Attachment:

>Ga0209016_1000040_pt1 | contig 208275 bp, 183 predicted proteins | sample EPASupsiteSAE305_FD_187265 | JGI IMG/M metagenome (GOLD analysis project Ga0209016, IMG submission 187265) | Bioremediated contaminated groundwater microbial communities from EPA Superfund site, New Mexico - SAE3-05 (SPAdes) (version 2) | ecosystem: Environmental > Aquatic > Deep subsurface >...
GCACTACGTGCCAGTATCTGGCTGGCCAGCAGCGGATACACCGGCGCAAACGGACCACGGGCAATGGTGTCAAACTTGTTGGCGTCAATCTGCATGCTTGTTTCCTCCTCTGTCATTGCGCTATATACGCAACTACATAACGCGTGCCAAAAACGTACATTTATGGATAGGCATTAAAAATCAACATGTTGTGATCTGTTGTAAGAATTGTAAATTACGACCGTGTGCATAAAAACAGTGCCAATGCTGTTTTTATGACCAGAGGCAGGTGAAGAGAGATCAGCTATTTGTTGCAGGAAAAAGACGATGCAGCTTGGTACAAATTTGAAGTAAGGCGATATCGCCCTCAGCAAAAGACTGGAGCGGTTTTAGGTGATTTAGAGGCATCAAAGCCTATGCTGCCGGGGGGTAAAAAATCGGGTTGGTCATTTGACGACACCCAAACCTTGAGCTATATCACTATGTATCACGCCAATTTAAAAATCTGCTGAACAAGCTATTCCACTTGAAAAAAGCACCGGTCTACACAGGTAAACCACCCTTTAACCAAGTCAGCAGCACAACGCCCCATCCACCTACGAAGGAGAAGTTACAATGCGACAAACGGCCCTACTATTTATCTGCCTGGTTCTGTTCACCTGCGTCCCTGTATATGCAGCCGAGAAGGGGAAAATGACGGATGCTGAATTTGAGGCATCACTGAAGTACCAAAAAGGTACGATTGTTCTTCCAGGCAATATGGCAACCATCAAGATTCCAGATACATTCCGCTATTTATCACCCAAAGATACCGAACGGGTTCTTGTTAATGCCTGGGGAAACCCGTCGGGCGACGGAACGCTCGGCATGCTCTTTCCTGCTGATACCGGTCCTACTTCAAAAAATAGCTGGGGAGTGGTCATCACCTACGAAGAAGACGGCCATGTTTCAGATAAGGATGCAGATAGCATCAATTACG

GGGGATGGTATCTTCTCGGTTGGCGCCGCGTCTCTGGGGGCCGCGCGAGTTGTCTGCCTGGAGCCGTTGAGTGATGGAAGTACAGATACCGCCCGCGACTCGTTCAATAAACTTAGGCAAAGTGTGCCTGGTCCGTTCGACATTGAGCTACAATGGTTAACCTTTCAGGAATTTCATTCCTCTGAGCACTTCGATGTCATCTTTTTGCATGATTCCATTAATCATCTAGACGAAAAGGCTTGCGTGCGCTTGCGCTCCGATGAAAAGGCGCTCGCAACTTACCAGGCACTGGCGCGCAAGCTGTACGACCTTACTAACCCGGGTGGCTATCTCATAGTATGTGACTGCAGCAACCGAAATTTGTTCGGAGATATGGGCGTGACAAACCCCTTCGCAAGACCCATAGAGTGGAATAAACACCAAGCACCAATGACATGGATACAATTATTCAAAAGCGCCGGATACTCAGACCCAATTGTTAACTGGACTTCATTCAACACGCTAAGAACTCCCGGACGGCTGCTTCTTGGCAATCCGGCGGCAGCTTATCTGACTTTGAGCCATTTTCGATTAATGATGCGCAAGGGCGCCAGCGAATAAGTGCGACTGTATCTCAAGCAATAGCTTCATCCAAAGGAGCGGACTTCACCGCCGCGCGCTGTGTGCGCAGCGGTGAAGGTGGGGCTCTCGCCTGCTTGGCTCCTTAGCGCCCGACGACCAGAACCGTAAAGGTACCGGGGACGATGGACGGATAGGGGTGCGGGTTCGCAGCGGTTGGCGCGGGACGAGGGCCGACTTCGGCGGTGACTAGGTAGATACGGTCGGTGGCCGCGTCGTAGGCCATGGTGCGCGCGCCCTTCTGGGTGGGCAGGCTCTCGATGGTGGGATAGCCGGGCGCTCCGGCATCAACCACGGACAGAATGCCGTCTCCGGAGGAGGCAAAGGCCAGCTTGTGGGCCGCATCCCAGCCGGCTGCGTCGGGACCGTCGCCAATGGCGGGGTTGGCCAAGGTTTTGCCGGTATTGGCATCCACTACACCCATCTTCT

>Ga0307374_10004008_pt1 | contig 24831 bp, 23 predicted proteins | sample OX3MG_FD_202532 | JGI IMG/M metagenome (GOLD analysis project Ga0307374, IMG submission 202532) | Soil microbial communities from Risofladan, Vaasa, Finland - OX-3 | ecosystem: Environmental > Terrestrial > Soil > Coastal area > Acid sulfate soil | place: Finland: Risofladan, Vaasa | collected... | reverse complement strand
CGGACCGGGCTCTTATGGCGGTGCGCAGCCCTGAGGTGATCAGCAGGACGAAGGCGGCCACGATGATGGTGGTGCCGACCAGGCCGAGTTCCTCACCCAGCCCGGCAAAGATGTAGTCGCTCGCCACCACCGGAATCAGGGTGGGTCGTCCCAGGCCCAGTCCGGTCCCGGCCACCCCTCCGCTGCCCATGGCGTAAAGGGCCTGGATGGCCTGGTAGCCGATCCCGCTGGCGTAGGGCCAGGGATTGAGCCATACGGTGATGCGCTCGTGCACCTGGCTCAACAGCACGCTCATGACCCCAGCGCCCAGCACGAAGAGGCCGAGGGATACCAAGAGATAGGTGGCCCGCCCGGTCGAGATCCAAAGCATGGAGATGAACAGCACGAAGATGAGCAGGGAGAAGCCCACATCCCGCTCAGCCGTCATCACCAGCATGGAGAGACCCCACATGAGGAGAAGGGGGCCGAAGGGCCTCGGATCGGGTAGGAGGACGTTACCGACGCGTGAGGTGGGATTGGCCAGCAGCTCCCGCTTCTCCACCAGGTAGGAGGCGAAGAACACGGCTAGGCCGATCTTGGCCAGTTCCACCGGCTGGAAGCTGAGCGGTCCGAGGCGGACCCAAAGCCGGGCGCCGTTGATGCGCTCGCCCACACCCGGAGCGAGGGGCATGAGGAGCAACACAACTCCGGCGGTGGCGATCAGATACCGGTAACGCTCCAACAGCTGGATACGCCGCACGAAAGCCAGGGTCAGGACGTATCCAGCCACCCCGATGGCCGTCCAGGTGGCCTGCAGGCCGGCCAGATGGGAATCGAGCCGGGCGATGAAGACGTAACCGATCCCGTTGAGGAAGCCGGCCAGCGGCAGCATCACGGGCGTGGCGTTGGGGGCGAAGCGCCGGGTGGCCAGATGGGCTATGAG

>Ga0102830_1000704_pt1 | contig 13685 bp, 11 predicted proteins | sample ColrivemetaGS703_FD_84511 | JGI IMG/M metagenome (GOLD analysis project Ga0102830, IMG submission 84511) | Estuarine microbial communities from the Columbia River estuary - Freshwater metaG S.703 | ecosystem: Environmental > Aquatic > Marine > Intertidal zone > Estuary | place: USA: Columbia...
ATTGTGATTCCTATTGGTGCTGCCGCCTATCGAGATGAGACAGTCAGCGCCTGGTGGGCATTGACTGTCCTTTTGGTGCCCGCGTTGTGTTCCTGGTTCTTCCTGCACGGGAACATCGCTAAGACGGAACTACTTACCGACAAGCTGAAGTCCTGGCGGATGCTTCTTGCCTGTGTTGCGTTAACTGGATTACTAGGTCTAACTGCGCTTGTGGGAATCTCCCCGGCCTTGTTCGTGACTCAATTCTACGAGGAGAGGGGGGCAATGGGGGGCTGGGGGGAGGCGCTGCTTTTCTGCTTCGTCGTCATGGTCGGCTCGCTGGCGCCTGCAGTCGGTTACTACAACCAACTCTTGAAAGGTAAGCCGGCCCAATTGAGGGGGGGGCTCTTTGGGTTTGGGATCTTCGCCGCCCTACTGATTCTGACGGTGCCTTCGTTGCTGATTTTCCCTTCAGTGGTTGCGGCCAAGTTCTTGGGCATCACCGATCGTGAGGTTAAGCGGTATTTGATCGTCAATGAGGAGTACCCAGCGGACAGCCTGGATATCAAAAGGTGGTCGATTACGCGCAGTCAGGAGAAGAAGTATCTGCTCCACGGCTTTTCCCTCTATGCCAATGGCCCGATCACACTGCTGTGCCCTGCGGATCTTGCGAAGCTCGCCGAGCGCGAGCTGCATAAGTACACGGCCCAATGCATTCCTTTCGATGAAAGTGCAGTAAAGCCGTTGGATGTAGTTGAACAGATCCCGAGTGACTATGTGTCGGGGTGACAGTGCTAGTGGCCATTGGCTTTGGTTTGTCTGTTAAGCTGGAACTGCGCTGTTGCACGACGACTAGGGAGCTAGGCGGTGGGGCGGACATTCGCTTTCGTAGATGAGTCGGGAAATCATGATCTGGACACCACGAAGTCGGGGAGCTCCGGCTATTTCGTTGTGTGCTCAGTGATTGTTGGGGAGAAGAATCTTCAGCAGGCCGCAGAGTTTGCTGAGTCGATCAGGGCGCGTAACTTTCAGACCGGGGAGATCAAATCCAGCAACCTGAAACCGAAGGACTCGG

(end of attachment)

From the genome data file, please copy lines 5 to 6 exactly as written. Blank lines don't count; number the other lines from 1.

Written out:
CGGACCGGGCTCTTATGGCGGTGCGCAGCCCTGAGGTGATCAGCAGGACGAAGGCGGCCACGATGATGGTGGTGCCGACCAGGCCGAGTTCCTCACCCAGCCCGGCAAAGATGTAGTCGCTCGCCACCACCGGAATCAGGGTGGGTCGTCCCAGGCCCAGTCCGGTCCCGGCCACCCCTCCGCTGCCCATGGCGTAAAGGGCCTGGATGGCCTGGTAGCCGATCCCGCTGGCGTAGGGCCAGGGATTGAGCCATACGGTGATGCGCTCGTGCACCTGGCTCAACAGCACGCTCATGACCCCAGCGCCCAGCACGAAGAGGCCGAGGGATACCAAGAGATAGGTGGCCCGCCCGGTCGAGATCCAAAGCATGGAGATGAACAGCACGAAGATGAGCAGGGAGAAGCCCACATCCCGCTCAGCCGTCATCACCAGCATGGAGAGACCCCACATGAGGAGAAGGGGGCCGAAGGGCCTCGGATCGGGTAGGAGGACGTTACCGACGCGTGAGGTGGGATTGGCCAGCAGCTCCCGCTTCTCCACCAGGTAGGAGGCGAAGAACACGGCTAGGCCGATCTTGGCCAGTTCCACCGGCTGGAAGCTGAGCGGTCCGAGGCGGACCCAAAGCCGGGCGCCGTTGATGCGCTCGCCCACACCCGGAGCGAGGGGCATGAGGAGCAACACAACTCCGGCGGTGGCGATCAGATACCGGTAACGCTCCAACAGCTGGATACGCCGCACGAAAGCCAGGGTCAGGACGTATCCAGCCACCCCGATGGCCGTCCAGGTGGCCTGCAGGCCGGCCAGATGGGAATCGAGCCGGGCGATGAAGACGTAACCGATCCCGTTGAGGAAGCCGGCCAGCGGCAGCATCACGGGCGTGGCGTTGGGGGCGAAGCGCCGGGTGGCCAGATGGGCTATGAG

>Ga0102830_1000704_pt1 | contig 13685 bp, 11 predicted proteins | sample ColrivemetaGS703_FD_84511 | JGI IMG/M metagenome (GOLD analysis project Ga0102830, IMG submission 84511) | Estuarine microbial communities from the Columbia River estuary - Freshwater metaG S.703 | ecosystem: Environmental > Aquatic > Marine > Intertidal zone > Estuary | place: USA: Columbia...